In more particular illustration, FIGS. 2A through 2C are screen-shot illustrations of user interface components of the system of FIG. 1. In FIG. 2A, a screen shot of an administrative policy settings dialog box 210 is shown. The administrative settings which are to be established therein can include an “Encrypt” setting, an “Encrypt If Possible” setting, and a “Do Not Encrypt” setting. In addition, a default encryption value can be established for the user preferences. In this regard, In FIG. 2B, a screen shot of a user settings dialog box 220 is shown. The user settings which are established therein can include an “Encrypt” setting, an “Encrypt If Possible” setting, and a “Do Not Encrypt” setting. The default setting for the user preferences can be derived from the corresponding administrative policy settings of FIG. 2A. Notably, the skilled artisan will recognize that a similar configuration can be applied for digital signature settings and other security and authorization mechanisms.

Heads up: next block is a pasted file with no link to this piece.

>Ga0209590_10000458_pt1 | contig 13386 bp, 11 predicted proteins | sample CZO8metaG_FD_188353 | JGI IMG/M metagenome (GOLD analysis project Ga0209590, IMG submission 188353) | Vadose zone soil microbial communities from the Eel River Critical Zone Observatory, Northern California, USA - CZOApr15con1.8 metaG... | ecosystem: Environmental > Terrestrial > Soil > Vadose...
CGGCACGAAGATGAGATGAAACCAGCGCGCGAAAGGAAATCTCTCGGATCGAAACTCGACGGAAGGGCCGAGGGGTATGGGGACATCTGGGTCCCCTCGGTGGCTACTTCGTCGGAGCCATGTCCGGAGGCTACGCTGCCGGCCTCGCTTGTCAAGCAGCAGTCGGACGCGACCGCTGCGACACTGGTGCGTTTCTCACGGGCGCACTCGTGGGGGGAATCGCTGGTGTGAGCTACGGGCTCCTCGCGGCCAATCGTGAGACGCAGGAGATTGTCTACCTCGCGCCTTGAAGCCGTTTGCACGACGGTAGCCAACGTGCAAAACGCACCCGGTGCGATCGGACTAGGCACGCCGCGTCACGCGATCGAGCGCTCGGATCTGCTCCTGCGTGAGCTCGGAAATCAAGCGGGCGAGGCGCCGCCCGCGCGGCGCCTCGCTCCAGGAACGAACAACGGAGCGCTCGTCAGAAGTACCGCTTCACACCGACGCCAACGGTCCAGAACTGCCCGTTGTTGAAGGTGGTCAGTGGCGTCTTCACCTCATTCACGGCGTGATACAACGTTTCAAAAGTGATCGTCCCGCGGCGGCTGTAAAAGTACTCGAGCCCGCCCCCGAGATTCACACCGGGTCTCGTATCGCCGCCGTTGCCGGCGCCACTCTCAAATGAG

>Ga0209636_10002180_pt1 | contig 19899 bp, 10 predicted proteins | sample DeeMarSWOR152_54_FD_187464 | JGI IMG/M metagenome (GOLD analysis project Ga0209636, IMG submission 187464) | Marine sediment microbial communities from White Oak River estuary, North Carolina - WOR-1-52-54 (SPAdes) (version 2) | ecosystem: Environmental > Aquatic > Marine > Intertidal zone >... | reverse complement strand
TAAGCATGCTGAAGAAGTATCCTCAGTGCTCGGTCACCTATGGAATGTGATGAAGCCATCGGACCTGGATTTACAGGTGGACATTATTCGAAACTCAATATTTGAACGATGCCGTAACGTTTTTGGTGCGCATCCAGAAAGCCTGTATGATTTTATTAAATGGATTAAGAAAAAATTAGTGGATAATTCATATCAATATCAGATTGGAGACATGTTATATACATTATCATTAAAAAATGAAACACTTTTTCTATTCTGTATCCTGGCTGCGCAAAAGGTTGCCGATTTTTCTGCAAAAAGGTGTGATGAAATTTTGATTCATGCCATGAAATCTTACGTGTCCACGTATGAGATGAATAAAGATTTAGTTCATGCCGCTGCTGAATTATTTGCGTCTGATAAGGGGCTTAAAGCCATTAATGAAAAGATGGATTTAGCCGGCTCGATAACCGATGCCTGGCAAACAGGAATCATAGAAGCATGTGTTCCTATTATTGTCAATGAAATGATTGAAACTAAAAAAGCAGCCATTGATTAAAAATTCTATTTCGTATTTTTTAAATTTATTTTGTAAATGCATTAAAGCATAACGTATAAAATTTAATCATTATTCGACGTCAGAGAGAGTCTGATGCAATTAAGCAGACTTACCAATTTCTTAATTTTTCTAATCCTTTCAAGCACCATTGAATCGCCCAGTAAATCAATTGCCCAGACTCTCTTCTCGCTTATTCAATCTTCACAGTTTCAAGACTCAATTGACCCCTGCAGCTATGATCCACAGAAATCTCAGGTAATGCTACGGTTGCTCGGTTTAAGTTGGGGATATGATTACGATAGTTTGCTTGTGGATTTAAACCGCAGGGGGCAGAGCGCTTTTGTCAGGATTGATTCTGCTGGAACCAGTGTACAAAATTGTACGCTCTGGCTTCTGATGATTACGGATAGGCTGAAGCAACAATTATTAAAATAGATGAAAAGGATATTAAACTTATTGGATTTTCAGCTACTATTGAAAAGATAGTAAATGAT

When an end user composes an e-mail message, the end user can choose the delivery options as shown in the window 230 of FIG. 2C. The window 230 can provide a user interface mechanism through which the end user can select whether the composed e-mail message is to be secured, secured only if possible based upon a target recipient or recipients, or whether the composed e-mail message is not to be secured. The choices present in window 230 can be limited by the choices specified in the user preferences dialog box 220, which in turn can be limited by the administrative policy settings of the administrative policy settings dialog box 210.
FIG. 3 is a flow chart illustrating a process for transparently securing the transmission of e-mail messages in the system of FIG. 1. Beginning in blocks 310 and 320, an e-mail message can be composed, one or more target recipients for the e-mail message can be specified, and the delivery options can be specified. If, in decision block 330 the delivery options indicate a preference not to secure e-mail messages, for instance by way of encryption or signing (or both), in block 360, the e-mail message can be transmitted to all designated recipients.